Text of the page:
1. For much of that he blamed the Appellant, John Welsh. However, he did not choose to make a claim as he might have done under the Equality Act 2010 against Mr Welsh. He claimed only against Cape Industrial Services.
  1. The matter as between Mr Bendel and Cape Industrial Services Limited came before the Employment Judge on 20 December for a case management discussion. The Respondent, Cape, applied for the Appellant before me, Mr Welsh, to be sisted as a further Respondent as being potentially liable for the alleged harassment. Employment Judge Hosie allowed this. Mr Welsh now appeals against that decision. His appeal, though initially resisted is not now resisted before me. Mr Hughes raised two grounds of appeal in order to score in the now open goal. His skeleton argument develops a further point - that there was no valid order in this case since there has never been a document which purports to be a court order complying with the terms of rule 10(8). This is a point of formality, not of substance. It is nonetheless, as it seems to me, a good point, though if it were not for the second point it would be capable of remedy. The second point, however, is one of substance. It is that there was no power in the Employment Judge to sist Mr Welsh a Respondent to the claim. The potential power to do so arises under rule 10 of the Employment Tribunal (Constitution and Rules of Procedure) Rules 2004.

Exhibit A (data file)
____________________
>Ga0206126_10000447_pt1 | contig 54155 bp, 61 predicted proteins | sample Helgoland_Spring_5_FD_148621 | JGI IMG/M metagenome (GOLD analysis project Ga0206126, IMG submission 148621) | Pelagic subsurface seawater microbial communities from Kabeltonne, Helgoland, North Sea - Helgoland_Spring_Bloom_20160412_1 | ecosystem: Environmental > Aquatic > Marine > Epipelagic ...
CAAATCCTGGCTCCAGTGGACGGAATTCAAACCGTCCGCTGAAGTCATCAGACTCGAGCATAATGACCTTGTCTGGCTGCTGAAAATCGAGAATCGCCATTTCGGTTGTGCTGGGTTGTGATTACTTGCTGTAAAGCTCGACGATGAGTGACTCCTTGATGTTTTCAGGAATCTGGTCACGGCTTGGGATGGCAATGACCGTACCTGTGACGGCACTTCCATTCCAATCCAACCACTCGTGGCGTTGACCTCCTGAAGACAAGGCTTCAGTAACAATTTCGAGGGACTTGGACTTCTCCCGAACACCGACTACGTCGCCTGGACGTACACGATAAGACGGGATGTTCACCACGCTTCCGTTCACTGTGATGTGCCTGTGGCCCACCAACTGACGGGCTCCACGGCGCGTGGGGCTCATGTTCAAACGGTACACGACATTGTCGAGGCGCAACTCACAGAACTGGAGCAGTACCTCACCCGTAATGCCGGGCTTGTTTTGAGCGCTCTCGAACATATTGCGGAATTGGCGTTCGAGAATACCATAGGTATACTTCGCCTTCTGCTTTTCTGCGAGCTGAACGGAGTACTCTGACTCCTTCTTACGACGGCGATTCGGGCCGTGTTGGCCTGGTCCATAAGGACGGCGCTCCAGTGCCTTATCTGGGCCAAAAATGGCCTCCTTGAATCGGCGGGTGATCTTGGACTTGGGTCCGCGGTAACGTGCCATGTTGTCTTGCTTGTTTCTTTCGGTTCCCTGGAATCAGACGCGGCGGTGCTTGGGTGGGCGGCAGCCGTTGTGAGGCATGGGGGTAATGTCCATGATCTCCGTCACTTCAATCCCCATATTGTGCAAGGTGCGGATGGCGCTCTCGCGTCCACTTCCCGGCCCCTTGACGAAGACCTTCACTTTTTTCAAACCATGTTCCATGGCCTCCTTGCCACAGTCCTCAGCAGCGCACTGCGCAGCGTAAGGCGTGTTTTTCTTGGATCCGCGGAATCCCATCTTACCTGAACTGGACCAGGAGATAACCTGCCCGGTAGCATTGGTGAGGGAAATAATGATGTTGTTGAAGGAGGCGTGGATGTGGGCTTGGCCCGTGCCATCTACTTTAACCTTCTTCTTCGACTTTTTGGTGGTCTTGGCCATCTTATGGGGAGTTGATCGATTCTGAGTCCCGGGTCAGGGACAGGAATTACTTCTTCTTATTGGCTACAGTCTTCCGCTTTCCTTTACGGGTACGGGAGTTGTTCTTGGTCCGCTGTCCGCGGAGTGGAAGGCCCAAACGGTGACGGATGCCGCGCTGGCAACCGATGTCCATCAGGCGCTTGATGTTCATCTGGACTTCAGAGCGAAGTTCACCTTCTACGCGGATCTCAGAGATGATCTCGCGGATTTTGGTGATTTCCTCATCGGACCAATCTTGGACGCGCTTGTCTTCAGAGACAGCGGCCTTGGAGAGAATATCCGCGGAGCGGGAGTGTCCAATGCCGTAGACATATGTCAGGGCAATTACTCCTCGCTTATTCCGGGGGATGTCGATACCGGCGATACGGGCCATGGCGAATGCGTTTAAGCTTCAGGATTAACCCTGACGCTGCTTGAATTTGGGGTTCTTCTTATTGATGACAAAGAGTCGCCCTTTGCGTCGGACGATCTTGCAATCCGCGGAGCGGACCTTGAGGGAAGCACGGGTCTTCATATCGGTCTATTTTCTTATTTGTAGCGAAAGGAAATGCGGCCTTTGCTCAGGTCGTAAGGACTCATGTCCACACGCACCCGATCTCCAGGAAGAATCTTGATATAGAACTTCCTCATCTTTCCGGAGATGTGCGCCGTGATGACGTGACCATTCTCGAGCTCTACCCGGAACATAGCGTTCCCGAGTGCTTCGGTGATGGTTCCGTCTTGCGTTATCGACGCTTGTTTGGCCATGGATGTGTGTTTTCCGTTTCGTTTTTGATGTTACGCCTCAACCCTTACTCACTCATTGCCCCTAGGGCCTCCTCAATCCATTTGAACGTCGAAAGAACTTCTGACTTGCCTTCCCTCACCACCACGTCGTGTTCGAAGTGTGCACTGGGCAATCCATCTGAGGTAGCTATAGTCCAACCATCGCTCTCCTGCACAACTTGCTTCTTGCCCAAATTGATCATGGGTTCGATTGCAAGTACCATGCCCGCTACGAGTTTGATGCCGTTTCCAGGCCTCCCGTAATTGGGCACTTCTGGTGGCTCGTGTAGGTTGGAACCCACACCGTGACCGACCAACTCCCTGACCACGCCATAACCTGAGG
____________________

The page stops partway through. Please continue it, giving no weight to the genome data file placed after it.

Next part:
1. Rule 10 is drafted in wide and permissive terms. 10(1) reads:

"Subject to the following rules, the Employment Judge may at any time either on the application of a party or on his own initiative make an order in relation to any matter which appears to him to be appropriate. Such orders may be any of those listed in paragraph (2) or such other orders as he thinks fit."

Accordingly, the powers listed in paragraph 2 are not necessarily conclusive of the full extent of the powers of the Employment Judge.

  1. The sub-paragraphs provide examples of such orders. Under rule 10(2)(k) an example of an order the Judge might make is that any person who the Employment Judge considers may be liable for the remedy claimed should be made a Respondent to the proceedings. By 10(2)(r):

"That any person who the Employment Judge or Tribunal considers has an interest in the outcome of the proceedings may be joined as a party to the proceedings."